Why Your Business Needs Grit and How to Start Building It
Resilience has been the name of the game lately. We're building it and using it every day as we navigate through this crazy world. But if we're going to do more than survive, we're going to need grit.
Merriam-Webster defines these words as follows:
re·sil·ience: an ability to recover from or adjust easily to misfortune or change
grit: firmness of mind or spirit; unyielding courage in the face of hardship or danger
These definitions sound quite similar. But they don't show up as synonyms in the dictionary. And I think the distinction is important to understand, so here are some thoughts on resilience and grit and why you need both.
Resilience is About Bouncing Back
Resilience is what you need when you've been knocked down or pushed off track. Every small business owner was sent reeling by the pandemic, and we all had to muster a lot of resilience to keep things up and running. But for many, it was all too much, and no amount of resilience could keep them afloat. If that's you, I hope you take your entrepreneurial spirit into a new endeavor and create your next small business.
Regardless of where you are with your business, please take a moment to commend yourself for the acts of resilience you've performed in the past several months. It doesn't matter where you are or whether you think you're failing or succeeding; you need to acknowledge the effort. Outcomes aren't always in our control; it's the choices we make and the work we put in that matter. So, give yourself credit for all the hard work you've put in to be where you are now because you're right where you're supposed to be.
But we can't stop there. Because it takes more than resilience to make your business thrive. It takes grit.
Grit is About Pushing Forward
Grit is a push because it takes more work than just moving forward. You're pushing the boulder uphill, and it's always hardest just as you're nearing the top. And that's when you need grit.
Grit looks like:
- exercising every day even when you're not up for it
- practicing a skill every day such as writing or playing an instrument so you can master it
- consistently doing the boring tasks in your business because they're necessary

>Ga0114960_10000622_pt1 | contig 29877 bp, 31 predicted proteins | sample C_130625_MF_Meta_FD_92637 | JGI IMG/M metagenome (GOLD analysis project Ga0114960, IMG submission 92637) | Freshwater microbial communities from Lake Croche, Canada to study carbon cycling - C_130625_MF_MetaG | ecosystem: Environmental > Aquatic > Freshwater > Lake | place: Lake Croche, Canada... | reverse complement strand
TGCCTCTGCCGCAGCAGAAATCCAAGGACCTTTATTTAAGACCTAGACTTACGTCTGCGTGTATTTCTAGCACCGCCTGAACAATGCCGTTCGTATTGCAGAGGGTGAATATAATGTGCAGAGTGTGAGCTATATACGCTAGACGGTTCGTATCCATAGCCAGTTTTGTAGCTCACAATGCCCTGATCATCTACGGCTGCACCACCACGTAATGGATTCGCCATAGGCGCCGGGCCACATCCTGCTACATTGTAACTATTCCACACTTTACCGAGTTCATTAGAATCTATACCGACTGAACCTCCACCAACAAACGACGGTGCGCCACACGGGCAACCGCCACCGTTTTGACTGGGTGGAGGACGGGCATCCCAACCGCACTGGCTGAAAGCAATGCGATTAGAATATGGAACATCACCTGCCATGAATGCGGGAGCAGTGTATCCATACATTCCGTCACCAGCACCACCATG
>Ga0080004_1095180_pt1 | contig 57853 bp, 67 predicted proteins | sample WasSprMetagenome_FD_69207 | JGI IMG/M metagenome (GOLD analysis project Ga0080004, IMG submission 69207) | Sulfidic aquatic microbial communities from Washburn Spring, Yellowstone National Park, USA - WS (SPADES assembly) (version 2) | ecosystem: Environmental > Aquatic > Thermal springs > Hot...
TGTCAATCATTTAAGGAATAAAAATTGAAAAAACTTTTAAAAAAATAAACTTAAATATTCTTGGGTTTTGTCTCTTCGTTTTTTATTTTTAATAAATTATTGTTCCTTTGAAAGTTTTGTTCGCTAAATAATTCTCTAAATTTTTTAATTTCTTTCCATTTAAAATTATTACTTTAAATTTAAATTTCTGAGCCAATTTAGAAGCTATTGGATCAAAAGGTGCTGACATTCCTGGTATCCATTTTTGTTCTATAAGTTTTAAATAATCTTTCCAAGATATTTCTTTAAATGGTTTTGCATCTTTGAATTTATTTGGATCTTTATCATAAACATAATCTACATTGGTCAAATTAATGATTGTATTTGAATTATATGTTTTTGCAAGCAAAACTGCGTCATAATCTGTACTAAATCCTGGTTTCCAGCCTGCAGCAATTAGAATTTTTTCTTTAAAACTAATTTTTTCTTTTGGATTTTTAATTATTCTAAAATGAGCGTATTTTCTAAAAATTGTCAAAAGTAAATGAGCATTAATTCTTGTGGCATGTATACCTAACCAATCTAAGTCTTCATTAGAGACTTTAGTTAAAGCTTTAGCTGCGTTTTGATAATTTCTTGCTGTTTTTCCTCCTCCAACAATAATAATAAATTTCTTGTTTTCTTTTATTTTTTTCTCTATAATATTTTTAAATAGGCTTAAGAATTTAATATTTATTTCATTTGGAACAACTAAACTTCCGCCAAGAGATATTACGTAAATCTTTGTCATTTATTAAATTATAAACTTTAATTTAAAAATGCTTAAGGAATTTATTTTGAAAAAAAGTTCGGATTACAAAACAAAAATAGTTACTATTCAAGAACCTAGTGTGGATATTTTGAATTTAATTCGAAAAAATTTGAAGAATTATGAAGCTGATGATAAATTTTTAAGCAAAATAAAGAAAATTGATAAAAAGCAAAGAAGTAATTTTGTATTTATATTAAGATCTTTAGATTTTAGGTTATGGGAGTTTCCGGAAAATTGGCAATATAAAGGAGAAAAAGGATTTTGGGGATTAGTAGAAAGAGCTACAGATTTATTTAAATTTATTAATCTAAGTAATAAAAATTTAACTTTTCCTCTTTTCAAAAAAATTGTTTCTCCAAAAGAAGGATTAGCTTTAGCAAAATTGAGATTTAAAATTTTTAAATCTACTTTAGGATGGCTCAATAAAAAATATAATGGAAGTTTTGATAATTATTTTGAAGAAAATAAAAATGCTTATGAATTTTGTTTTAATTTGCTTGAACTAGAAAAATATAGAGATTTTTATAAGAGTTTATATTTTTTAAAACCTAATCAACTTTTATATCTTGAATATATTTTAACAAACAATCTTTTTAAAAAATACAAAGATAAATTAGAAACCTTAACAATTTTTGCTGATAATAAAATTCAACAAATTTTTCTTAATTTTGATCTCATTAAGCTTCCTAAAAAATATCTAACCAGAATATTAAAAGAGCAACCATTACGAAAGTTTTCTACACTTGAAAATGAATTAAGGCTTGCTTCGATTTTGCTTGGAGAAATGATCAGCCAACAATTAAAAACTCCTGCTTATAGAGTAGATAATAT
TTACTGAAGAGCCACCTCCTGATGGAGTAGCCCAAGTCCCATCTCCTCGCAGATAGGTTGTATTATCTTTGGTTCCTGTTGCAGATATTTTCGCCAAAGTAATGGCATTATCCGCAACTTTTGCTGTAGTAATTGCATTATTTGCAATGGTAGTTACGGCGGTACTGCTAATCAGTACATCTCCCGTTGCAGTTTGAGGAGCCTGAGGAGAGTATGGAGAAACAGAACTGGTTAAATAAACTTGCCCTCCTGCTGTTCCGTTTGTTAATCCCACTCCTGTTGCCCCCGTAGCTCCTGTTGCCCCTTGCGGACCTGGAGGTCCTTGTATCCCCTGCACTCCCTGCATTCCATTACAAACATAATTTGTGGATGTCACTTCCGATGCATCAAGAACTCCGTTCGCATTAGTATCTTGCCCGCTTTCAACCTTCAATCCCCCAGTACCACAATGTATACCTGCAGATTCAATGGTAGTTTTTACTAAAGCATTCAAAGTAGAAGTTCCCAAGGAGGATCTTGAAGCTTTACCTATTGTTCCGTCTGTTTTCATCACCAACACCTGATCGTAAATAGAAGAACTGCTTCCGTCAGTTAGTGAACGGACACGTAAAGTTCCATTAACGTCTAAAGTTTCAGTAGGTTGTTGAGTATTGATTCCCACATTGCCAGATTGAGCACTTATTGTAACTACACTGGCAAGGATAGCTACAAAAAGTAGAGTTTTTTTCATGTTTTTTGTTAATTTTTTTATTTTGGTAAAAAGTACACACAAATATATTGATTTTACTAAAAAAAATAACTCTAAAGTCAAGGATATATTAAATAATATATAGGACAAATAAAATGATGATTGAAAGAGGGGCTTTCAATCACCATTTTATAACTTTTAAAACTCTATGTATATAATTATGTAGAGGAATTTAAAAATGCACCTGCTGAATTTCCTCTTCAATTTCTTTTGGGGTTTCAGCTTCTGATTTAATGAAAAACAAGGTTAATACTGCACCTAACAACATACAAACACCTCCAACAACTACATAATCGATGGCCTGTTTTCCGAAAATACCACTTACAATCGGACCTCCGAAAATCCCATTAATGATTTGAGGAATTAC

- doing just one more pushup or walking that extra block because you want to improve your strength and endurance
Some examples are physical, and some are mental, but they all require you to be mentally tough enough to choose to do the work.
Your Business Needs Grit and Grit Needs Purpose
If you want your business to thrive, you need grit. Resilience is important, but it's about maintaining the status quo, and you can't stop there. I know it can feel like your business is relentless in demanding so much of you. But remember what it's all for, why you started, and what you're heading toward.
This brings us to an important point about grit; it needs purpose. People build grit for a reason, and you need to know why grit matters to you for it to really work.
That means having a purpose-driven business and a mission with goals and plans for what you want to achieve. If your business sprung up on accident or you just weren't sure how to do this when you started, that's okay. It's never too late to establish your vision, goals, and plans. But whatever you do, don't skip these steps. They are critical to you created a flourishing business that you love.
How to Practice Grit
How do we build grit? Practice. Here's how.
1. Choose your type of grit.
Find something important in your life that would benefit from a bit more grit. It doesn't have to be related to your business. But it should be important to you, something with purpose. This is about building muscles in your brain, and any meaningful activity will work.
2. Start small.
Make the activity small enough that it feels doable and not too overwhelming. The idea is to be consistent. That likely means making it smaller than you think you should for it to be beneficial. Don't focus on outcomes at the start; focus on building consistency in small doses. For example, if exercise is your type of grit, you might start with a plan to do it daily with a minimal time requirement, such as 5 minutes a day. You can expand the time later toward something more beneficial when your consistency is strong.
3. Track your progress.
We easily forget from one day to the next what we did and how we did it, so start keeping track of how you're doing. Track your progress on a calendar, spreadsheet, or piece of paper so you can see evidence that you're building grit.
4. Take it easy.
Be kind to yourself. Grit isn't easy. And, oddly enough, it will take some grit to build some grit. And, if it gets too hard, make it smaller, and make sure your purpose is strong.
Share your plan to build some grit and inspire someone else to give it a try too.